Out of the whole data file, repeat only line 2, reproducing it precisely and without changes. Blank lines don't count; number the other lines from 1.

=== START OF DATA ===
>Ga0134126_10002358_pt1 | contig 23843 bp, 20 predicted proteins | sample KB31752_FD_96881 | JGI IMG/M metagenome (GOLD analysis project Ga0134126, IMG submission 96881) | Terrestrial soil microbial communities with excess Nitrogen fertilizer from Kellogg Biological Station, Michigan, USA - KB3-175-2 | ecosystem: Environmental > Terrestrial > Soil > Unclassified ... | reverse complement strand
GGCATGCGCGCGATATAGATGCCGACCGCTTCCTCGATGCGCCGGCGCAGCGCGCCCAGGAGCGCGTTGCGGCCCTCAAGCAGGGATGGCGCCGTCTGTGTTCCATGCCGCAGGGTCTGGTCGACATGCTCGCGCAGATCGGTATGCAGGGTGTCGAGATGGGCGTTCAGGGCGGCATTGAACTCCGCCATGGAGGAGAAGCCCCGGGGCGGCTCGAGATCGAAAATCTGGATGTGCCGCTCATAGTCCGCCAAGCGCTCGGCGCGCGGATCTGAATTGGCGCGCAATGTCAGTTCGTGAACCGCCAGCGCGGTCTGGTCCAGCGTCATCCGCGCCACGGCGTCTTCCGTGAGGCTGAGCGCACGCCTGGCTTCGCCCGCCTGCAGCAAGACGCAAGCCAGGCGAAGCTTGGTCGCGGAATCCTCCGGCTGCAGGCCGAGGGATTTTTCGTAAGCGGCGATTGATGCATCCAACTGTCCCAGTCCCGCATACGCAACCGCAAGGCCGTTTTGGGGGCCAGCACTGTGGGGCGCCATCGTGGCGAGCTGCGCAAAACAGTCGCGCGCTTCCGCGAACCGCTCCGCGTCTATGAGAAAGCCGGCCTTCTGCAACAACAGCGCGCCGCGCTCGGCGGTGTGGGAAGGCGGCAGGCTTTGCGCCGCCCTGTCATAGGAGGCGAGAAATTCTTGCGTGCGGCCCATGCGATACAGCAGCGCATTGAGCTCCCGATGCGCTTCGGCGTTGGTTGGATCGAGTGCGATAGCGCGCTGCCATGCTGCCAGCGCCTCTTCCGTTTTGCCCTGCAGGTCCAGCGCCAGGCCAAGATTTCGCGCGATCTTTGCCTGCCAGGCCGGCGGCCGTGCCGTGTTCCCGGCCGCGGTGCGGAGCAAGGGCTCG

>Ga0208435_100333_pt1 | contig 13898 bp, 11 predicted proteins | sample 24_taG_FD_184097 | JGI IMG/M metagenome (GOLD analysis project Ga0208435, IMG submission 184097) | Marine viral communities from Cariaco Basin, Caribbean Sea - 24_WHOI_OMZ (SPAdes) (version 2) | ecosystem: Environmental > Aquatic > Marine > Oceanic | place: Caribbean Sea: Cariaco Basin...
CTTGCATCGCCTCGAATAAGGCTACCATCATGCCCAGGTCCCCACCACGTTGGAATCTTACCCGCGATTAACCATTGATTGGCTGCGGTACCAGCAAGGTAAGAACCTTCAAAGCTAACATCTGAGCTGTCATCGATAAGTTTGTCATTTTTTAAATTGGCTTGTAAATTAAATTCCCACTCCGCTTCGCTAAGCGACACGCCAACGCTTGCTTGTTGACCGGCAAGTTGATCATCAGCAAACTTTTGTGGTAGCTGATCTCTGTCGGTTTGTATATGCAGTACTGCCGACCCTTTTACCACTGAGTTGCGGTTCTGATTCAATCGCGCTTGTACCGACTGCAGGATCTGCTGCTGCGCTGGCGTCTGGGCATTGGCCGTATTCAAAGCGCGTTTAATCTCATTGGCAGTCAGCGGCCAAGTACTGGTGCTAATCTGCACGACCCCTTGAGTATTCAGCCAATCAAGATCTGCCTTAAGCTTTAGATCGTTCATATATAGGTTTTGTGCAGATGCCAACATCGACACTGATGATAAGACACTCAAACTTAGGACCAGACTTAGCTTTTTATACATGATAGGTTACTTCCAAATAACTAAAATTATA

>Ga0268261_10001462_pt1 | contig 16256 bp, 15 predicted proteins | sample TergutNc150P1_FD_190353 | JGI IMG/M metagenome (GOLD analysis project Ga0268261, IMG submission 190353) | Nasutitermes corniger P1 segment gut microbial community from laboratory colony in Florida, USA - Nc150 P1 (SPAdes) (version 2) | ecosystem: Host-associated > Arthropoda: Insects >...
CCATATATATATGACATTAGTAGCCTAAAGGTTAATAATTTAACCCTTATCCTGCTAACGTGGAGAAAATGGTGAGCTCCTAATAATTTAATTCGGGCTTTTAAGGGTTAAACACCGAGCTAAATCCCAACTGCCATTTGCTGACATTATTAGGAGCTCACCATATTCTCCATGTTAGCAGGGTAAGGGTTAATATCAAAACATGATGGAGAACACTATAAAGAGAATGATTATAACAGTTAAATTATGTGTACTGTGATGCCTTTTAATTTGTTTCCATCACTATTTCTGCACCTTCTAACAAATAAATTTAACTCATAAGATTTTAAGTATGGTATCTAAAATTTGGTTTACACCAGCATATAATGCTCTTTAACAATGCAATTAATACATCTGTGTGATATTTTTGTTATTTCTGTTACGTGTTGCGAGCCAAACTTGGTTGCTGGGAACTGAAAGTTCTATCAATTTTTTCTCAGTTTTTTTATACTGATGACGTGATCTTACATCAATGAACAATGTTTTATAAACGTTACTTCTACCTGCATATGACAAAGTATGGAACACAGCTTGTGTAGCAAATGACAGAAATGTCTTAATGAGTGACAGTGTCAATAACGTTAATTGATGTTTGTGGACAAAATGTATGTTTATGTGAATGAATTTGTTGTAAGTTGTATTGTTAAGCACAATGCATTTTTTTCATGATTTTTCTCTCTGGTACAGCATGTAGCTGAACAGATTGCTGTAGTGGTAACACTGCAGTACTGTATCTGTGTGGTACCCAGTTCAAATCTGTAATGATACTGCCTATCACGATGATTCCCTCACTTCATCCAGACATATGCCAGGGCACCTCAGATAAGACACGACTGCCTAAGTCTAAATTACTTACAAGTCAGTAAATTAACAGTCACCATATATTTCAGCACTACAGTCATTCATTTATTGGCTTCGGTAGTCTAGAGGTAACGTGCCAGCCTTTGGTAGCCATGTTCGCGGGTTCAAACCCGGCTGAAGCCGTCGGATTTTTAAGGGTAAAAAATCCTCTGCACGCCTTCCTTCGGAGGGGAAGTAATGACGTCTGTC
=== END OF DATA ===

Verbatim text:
GGCATGCGCGCGATATAGATGCCGACCGCTTCCTCGATGCGCCGGCGCAGCGCGCCCAGGAGCGCGTTGCGGCCCTCAAGCAGGGATGGCGCCGTCTGTGTTCCATGCCGCAGGGTCTGGTCGACATGCTCGCGCAGATCGGTATGCAGGGTGTCGAGATGGGCGTTCAGGGCGGCATTGAACTCCGCCATGGAGGAGAAGCCCCGGGGCGGCTCGAGATCGAAAATCTGGATGTGCCGCTCATAGTCCGCCAAGCGCTCGGCGCGCGGATCTGAATTGGCGCGCAATGTCAGTTCGTGAACCGCCAGCGCGGTCTGGTCCAGCGTCATCCGCGCCACGGCGTCTTCCGTGAGGCTGAGCGCACGCCTGGCTTCGCCCGCCTGCAGCAAGACGCAAGCCAGGCGAAGCTTGGTCGCGGAATCCTCCGGCTGCAGGCCGAGGGATTTTTCGTAAGCGGCGATTGATGCATCCAACTGTCCCAGTCCCGCATACGCAACCGCAAGGCCGTTTTGGGGGCCAGCACTGTGGGGCGCCATCGTGGCGAGCTGCGCAAAACAGTCGCGCGCTTCCGCGAACCGCTCCGCGTCTATGAGAAAGCCGGCCTTCTGCAACAACAGCGCGCCGCGCTCGGCGGTGTGGGAAGGCGGCAGGCTTTGCGCCGCCCTGTCATAGGAGGCGAGAAATTCTTGCGTGCGGCCCATGCGATACAGCAGCGCATTGAGCTCCCGATGCGCTTCGGCGTTGGTTGGATCGAGTGCGATAGCGCGCTGCCATGCTGCCAGCGCCTCTTCCGTTTTGCCCTGCAGGTCCAGCGCCAGGCCAAGATTTCGCGCGATCTTTGCCTGCCAGGCCGGCGGCCGTGCCGTGTTCCCGGCCGCGGTGCGGAGCAAGGGCTCG